Commonwealth: A Novel of Utopia, part 2, chapter 1
Author’s Note: This is an excerpt from my novel Commonwealth. The rest of today’s installment is free, but only on my Patreon site. If you want to read the next part today, it’s already up on Patreon as well. You can sign up for as little as $1/month, or $2 for exclusive author’s notes and behind-the-scenes material. There’s also a table of contents for all published chapters.
They entered a broad, open atrium. Blue-green walls, folded and rippled like ocean waves, rose five stories to a round skylight that looked up to the sky. Glass elevators shuttled people along the walls, connecting to galleries and hallways. The front wall of the atrium was glass, looking out on the spectacular cityscape Rae had seen from her room.
Crisscrossing walkways wove like bridges between silver birch trees that grew from beds of moss. Rays of sun fell from the skylight above and glowed golden through the net of birch leaves. Water flowed through channels beneath the walkways, trickling over polished stones. It was as if the forest had been there first, and the architects had built around it without disturbing a single sapling.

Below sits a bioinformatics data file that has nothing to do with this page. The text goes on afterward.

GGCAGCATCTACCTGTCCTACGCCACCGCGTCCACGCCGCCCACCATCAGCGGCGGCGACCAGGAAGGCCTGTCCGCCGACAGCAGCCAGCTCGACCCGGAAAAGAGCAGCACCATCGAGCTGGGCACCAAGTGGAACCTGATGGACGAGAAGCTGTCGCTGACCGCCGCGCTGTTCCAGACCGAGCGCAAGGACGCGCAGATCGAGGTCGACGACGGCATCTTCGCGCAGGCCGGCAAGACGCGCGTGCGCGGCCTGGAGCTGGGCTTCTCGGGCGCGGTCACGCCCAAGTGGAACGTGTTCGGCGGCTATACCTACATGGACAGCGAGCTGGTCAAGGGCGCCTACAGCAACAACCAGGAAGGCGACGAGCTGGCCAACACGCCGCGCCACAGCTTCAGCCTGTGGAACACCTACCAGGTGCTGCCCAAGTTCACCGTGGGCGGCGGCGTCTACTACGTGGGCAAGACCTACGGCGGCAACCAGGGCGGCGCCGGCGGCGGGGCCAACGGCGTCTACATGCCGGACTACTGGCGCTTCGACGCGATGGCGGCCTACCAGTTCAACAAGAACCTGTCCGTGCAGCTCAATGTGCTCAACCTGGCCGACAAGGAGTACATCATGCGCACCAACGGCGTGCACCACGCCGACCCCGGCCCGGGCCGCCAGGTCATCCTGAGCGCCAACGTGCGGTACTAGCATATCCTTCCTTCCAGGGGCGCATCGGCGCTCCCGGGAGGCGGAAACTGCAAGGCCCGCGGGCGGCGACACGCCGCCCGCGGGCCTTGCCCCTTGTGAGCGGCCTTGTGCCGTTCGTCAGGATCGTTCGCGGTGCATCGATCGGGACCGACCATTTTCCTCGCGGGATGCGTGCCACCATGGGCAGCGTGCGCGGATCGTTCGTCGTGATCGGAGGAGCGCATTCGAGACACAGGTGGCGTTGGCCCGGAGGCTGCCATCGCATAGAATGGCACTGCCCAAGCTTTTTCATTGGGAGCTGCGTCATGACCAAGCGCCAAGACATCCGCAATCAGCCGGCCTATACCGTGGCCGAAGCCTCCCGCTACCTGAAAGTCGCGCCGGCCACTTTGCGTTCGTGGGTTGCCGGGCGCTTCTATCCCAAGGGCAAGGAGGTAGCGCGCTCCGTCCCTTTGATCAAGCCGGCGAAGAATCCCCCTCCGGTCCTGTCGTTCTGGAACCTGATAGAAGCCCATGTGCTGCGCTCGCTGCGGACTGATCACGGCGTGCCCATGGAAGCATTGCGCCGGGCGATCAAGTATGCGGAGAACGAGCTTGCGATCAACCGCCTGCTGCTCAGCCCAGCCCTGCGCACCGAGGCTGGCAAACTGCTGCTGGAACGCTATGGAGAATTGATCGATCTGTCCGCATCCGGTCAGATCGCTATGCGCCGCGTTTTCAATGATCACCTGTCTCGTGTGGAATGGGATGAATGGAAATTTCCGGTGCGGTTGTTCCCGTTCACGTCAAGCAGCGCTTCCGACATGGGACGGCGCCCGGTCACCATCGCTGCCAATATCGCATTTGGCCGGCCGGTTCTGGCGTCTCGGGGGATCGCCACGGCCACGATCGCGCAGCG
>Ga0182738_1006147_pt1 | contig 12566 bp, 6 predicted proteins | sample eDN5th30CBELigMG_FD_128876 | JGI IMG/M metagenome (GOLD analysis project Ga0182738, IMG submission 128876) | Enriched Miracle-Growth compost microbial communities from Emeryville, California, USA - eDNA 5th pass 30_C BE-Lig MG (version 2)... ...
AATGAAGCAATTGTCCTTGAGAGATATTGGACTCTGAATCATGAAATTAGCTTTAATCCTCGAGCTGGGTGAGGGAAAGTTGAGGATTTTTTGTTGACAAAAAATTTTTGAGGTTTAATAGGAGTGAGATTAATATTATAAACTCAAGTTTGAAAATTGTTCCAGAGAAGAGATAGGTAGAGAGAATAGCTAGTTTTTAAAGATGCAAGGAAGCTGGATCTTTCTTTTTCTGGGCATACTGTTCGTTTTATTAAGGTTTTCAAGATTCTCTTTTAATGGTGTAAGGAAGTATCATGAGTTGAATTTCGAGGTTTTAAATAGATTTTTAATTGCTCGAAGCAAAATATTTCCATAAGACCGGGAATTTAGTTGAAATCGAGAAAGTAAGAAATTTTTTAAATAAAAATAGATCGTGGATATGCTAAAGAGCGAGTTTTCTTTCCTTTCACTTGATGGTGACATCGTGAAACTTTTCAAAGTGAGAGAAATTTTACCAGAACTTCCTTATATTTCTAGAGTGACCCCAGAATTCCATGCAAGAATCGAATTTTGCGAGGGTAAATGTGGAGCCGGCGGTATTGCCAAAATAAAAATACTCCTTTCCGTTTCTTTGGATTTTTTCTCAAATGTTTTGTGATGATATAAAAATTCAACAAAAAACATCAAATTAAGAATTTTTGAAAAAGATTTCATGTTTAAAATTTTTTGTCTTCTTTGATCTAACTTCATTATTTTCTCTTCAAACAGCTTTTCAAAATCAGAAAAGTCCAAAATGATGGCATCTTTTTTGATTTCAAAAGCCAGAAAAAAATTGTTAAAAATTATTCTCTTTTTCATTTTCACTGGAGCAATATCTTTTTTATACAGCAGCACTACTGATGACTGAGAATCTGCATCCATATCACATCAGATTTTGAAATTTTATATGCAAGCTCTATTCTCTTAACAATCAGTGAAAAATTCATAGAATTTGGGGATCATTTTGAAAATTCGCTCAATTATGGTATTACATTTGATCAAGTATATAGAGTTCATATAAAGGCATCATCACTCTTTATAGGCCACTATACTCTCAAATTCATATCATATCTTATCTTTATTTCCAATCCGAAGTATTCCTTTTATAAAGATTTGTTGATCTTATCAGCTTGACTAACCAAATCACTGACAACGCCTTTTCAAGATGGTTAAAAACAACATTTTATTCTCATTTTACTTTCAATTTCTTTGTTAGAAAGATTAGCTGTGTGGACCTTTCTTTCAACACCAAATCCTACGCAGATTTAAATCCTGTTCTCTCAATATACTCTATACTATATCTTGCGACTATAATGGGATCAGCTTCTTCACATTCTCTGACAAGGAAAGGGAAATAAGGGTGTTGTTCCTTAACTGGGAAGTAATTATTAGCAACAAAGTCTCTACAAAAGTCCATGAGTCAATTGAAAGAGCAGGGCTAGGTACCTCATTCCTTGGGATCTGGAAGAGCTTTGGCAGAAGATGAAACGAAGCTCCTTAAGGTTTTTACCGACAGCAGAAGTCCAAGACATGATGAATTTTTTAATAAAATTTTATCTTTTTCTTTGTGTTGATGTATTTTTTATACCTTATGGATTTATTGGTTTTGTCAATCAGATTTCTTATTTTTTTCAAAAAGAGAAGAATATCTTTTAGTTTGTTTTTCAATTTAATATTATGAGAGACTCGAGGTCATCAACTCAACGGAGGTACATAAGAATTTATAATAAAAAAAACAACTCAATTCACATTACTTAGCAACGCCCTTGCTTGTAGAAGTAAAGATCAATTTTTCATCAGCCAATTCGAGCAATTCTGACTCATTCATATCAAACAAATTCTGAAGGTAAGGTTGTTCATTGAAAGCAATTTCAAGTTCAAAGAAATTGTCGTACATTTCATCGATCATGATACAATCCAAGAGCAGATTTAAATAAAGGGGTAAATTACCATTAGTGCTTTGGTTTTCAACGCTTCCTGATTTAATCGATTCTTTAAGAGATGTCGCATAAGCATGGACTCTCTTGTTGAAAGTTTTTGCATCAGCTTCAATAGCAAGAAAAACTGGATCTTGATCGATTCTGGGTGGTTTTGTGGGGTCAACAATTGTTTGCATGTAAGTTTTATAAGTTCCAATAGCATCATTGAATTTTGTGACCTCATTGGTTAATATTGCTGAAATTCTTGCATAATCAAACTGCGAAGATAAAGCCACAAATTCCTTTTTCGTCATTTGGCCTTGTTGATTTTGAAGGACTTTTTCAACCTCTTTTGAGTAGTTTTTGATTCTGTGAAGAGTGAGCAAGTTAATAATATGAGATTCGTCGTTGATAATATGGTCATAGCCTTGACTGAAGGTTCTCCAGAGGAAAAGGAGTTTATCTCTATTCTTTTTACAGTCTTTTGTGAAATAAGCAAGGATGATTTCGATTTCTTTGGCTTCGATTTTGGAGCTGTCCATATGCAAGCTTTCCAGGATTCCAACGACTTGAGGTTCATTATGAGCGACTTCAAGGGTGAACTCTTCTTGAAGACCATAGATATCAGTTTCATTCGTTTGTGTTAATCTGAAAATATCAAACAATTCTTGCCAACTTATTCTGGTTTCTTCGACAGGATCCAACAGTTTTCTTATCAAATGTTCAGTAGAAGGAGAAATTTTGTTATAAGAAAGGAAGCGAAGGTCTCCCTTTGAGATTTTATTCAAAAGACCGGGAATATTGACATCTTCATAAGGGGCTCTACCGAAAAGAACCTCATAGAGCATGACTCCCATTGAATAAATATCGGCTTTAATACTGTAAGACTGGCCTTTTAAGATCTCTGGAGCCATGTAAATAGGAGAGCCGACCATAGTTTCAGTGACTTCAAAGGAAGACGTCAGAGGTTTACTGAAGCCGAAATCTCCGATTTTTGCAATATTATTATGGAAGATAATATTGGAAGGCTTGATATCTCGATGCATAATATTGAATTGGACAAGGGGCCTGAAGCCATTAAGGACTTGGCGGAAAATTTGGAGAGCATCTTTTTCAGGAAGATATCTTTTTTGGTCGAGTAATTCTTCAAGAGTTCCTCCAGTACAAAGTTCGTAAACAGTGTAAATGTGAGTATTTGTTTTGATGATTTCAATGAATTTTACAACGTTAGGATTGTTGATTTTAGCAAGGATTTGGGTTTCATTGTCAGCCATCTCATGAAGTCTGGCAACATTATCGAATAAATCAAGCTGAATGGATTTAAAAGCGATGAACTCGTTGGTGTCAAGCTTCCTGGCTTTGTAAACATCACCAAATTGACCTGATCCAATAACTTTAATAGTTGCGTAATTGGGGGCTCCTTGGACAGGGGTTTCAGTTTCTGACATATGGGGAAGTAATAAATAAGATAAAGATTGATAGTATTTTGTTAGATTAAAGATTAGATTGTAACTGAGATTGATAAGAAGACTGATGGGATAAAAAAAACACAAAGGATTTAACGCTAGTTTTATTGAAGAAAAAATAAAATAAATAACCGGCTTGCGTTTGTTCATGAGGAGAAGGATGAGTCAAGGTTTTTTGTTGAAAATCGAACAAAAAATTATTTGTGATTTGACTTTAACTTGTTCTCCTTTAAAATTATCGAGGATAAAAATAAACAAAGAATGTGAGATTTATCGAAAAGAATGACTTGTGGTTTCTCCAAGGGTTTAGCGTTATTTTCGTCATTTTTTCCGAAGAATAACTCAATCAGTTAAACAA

“This is where I have to leave you,” Dr. Singh said, showing Rae to a comfortable wooden bench. “My apologies that I can’t stay, but I have other patients to see to.”
“Are there forms to fill out? Don’t I have to sign anything?”
“What for?” the doctor said with a gently amused smile. “I filed your discharge before I came to your room. Nothing else is required. Your guide will meet you here shortly.”
Once Dr. Singh had gone, a profound loneliness overtook her. The atrium was a bustle of activity, and there were people passing by all around – doctors, nurses, and some she assumed were other patients or their families – but none of them so much as glanced at her.
It’s beautiful, she thought, but where am I? On the other side of the world, in some impossible city surrounded by strangers. My old life is gone forever. I’ve lost everything I knew and everyone I loved.